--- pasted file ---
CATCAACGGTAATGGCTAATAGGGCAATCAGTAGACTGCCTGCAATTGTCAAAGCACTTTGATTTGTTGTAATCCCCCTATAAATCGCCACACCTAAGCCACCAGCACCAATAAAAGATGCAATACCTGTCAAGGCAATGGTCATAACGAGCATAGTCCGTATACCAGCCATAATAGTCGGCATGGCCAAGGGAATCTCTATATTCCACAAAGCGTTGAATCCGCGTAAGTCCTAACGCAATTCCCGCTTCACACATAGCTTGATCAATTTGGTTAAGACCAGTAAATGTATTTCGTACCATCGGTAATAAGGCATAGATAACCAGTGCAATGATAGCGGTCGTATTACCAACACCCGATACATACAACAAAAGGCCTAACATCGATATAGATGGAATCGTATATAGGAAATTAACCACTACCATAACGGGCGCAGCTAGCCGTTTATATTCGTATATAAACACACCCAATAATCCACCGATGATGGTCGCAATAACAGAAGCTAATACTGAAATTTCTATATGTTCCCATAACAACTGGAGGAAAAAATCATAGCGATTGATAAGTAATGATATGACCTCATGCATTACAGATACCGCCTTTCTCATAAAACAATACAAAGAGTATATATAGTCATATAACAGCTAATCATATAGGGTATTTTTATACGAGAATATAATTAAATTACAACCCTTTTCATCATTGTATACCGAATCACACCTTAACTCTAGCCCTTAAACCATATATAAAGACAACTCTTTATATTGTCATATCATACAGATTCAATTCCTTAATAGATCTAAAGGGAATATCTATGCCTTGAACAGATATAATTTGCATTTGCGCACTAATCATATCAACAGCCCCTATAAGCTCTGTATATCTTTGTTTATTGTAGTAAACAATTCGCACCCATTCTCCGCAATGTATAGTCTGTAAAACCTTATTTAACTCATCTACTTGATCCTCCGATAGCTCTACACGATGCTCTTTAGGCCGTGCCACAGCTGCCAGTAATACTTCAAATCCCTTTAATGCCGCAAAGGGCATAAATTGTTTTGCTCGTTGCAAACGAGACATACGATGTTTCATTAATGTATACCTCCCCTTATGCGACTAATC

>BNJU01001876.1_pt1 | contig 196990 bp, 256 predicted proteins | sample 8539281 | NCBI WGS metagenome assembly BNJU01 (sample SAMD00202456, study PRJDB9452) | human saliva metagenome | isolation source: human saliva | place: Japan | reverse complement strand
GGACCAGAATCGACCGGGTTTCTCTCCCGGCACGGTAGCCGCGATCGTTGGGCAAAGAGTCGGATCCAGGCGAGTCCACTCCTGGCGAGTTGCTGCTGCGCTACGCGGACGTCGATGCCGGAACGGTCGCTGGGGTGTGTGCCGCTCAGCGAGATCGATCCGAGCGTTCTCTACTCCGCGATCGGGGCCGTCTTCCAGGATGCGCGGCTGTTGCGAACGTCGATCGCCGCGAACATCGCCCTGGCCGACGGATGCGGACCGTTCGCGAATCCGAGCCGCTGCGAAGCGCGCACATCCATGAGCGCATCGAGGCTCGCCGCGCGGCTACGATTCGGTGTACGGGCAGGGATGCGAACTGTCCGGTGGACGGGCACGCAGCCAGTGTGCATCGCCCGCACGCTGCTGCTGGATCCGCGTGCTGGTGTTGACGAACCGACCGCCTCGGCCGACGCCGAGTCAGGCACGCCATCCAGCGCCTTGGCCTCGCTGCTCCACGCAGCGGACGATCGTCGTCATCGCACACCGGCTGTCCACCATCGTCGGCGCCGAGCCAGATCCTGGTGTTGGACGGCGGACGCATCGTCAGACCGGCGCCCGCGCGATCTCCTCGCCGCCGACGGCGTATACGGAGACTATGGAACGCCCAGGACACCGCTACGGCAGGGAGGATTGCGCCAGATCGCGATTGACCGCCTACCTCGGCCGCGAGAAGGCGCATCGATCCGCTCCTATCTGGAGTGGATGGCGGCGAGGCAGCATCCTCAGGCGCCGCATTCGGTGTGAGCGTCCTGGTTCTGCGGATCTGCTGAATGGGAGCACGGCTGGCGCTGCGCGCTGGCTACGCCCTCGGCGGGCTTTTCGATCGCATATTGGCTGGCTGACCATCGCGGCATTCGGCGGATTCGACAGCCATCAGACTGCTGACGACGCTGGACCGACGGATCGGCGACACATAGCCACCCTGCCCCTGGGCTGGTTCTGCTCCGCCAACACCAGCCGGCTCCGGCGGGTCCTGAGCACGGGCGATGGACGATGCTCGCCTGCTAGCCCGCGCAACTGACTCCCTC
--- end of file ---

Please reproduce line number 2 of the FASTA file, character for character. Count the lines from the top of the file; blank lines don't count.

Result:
>BNJU01001876.1_pt1 | contig 196990 bp, 256 predicted proteins | sample 8539281 | NCBI WGS metagenome assembly BNJU01 (sample SAMD00202456, study PRJDB9452) | human saliva metagenome | isolation source: human saliva | place: Japan | reverse complement strand